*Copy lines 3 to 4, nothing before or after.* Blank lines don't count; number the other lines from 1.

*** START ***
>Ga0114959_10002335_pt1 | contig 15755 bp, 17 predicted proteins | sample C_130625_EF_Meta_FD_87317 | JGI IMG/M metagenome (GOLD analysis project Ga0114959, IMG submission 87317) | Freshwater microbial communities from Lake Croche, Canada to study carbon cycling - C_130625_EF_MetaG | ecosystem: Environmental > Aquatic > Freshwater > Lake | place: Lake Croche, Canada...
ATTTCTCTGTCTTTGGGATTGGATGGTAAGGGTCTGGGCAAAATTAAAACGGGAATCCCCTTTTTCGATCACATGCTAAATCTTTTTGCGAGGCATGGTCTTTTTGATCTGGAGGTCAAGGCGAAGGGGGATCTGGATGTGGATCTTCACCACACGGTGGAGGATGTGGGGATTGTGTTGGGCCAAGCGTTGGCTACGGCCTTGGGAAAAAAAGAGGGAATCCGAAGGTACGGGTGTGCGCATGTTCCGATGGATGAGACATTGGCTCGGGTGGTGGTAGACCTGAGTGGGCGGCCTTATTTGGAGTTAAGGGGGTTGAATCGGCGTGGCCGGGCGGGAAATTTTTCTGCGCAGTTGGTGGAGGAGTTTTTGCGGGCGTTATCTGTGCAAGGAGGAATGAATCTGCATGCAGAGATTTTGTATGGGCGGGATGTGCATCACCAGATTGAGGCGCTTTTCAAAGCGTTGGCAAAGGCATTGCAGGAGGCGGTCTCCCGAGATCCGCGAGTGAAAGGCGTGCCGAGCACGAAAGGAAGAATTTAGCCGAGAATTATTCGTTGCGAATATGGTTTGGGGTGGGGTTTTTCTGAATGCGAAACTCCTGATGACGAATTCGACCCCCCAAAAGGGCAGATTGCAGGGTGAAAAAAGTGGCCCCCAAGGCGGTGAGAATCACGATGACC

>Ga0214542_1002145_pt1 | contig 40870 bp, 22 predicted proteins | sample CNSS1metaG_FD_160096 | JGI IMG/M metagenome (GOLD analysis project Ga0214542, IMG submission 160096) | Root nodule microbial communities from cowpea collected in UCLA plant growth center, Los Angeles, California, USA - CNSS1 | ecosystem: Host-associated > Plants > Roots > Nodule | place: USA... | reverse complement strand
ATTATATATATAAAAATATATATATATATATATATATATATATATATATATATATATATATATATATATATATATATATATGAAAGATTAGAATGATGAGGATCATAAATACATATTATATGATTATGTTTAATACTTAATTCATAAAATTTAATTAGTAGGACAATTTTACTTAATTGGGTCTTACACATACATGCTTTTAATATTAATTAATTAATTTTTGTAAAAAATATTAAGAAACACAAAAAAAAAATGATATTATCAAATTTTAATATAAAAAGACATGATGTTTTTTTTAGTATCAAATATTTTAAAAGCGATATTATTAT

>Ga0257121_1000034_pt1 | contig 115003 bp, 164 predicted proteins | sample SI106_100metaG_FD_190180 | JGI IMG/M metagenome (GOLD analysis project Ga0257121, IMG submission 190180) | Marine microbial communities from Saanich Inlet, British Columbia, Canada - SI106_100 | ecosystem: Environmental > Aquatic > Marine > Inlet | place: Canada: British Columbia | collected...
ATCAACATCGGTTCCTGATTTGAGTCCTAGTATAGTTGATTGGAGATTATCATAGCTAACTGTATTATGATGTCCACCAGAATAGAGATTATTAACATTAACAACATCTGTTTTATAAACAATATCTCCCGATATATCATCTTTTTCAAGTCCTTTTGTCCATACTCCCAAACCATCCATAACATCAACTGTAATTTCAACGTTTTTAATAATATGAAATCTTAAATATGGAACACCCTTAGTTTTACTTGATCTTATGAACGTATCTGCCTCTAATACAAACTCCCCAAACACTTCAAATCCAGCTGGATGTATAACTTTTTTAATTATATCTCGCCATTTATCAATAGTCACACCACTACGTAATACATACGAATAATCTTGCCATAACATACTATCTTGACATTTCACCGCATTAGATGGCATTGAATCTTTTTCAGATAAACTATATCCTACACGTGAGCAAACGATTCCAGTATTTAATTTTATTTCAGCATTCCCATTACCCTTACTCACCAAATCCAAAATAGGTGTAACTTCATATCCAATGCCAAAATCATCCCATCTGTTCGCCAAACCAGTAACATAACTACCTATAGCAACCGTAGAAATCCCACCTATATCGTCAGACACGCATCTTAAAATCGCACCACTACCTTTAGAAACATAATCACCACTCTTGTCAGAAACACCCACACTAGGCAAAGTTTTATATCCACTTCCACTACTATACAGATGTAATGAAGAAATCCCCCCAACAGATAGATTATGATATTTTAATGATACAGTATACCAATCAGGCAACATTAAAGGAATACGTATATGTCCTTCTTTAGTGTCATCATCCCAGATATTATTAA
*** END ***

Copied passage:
>Ga0214542_1002145_pt1 | contig 40870 bp, 22 predicted proteins | sample CNSS1metaG_FD_160096 | JGI IMG/M metagenome (GOLD analysis project Ga0214542, IMG submission 160096) | Root nodule microbial communities from cowpea collected in UCLA plant growth center, Los Angeles, California, USA - CNSS1 | ecosystem: Host-associated > Plants > Roots > Nodule | place: USA... | reverse complement strand
ATTATATATATAAAAATATATATATATATATATATATATATATATATATATATATATATATATATATATATATATATATATGAAAGATTAGAATGATGAGGATCATAAATACATATTATATGATTATGTTTAATACTTAATTCATAAAATTTAATTAGTAGGACAATTTTACTTAATTGGGTCTTACACATACATGCTTTTAATATTAATTAATTAATTTTTGTAAAAAATATTAAGAAACACAAAAAAAAAATGATATTATCAAATTTTAATATAAAAAGACATGATGTTTTTTTTAGTATCAAATATTTTAAAAGCGATATTATTAT